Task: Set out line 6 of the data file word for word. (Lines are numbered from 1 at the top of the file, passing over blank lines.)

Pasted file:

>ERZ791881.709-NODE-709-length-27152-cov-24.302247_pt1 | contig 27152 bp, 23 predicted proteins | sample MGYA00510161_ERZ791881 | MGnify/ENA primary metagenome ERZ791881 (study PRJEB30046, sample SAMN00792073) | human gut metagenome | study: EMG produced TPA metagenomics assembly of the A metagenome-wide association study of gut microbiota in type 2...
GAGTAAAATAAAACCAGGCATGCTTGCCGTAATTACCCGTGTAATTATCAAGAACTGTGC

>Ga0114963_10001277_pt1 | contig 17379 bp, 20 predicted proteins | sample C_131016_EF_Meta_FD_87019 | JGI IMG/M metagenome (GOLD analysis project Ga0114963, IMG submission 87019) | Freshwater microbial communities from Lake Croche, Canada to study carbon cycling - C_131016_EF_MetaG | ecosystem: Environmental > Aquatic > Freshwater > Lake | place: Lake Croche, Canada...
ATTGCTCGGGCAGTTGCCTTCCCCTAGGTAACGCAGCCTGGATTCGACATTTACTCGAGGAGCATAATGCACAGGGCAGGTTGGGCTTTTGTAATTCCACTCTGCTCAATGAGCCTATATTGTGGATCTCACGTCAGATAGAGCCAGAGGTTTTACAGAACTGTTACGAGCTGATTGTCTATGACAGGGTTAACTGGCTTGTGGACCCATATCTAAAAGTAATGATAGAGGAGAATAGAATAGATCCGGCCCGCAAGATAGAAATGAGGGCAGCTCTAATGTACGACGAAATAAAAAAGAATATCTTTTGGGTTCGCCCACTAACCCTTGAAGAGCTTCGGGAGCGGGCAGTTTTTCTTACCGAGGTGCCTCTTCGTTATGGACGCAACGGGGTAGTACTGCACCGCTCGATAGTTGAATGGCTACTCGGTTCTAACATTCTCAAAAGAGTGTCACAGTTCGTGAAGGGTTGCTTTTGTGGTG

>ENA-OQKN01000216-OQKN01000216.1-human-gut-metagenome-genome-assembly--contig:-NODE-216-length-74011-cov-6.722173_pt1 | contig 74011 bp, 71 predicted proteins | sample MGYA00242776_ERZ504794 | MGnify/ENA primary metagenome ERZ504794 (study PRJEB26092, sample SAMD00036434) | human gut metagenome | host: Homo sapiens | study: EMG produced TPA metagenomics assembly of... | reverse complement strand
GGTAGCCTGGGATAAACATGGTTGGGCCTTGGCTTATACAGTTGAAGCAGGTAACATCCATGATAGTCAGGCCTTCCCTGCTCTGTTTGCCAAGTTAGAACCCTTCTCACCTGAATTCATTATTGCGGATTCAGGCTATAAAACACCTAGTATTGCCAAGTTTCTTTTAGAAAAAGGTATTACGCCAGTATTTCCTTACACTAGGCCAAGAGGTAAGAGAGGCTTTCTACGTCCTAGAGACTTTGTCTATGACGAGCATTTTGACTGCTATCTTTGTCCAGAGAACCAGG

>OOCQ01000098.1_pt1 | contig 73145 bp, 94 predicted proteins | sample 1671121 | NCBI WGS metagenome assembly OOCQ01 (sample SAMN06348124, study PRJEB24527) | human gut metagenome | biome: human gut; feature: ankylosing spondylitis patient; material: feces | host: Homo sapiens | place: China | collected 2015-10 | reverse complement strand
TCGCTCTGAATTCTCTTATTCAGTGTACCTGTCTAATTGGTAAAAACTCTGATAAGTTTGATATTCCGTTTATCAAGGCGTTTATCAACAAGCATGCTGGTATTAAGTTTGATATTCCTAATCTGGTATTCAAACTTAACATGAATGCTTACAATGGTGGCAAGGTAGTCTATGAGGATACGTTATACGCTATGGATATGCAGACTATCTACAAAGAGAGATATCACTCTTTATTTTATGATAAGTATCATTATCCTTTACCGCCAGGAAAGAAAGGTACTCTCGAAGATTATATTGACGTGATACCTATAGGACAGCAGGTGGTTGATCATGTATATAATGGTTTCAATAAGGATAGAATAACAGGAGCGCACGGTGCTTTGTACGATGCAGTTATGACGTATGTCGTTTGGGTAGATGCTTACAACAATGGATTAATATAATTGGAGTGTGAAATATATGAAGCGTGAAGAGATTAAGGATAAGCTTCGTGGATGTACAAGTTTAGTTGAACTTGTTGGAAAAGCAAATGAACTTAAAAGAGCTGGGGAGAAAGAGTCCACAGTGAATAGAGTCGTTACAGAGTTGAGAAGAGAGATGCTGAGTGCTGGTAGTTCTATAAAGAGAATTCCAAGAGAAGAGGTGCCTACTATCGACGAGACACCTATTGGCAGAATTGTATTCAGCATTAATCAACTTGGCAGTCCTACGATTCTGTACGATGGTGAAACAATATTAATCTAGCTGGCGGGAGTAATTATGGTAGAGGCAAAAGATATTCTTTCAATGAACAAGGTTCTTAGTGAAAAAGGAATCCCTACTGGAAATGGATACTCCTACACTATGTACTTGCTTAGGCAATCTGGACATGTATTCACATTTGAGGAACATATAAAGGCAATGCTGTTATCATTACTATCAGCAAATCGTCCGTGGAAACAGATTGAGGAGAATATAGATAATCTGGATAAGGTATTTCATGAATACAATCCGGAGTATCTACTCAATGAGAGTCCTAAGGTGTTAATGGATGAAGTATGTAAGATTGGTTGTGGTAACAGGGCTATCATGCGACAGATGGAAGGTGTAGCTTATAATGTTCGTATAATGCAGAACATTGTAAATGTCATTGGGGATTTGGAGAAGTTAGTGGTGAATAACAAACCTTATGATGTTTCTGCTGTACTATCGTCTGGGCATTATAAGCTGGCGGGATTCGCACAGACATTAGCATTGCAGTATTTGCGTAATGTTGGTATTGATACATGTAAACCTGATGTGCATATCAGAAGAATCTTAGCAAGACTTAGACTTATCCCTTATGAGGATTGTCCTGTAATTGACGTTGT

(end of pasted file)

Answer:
GGTAGCCTGGGATAAACATGGTTGGGCCTTGGCTTATACAGTTGAAGCAGGTAACATCCATGATAGTCAGGCCTTCCCTGCTCTGTTTGCCAAGTTAGAACCCTTCTCACCTGAATTCATTATTGCGGATTCAGGCTATAAAACACCTAGTATTGCCAAGTTTCTTTTAGAAAAAGGTATTACGCCAGTATTTCCTTACACTAGGCCAAGAGGTAAGAGAGGCTTTCTACGTCCTAGAGACTTTGTCTATGACGAGCATTTTGACTGCTATCTTTGTCCAGAGAACCAGG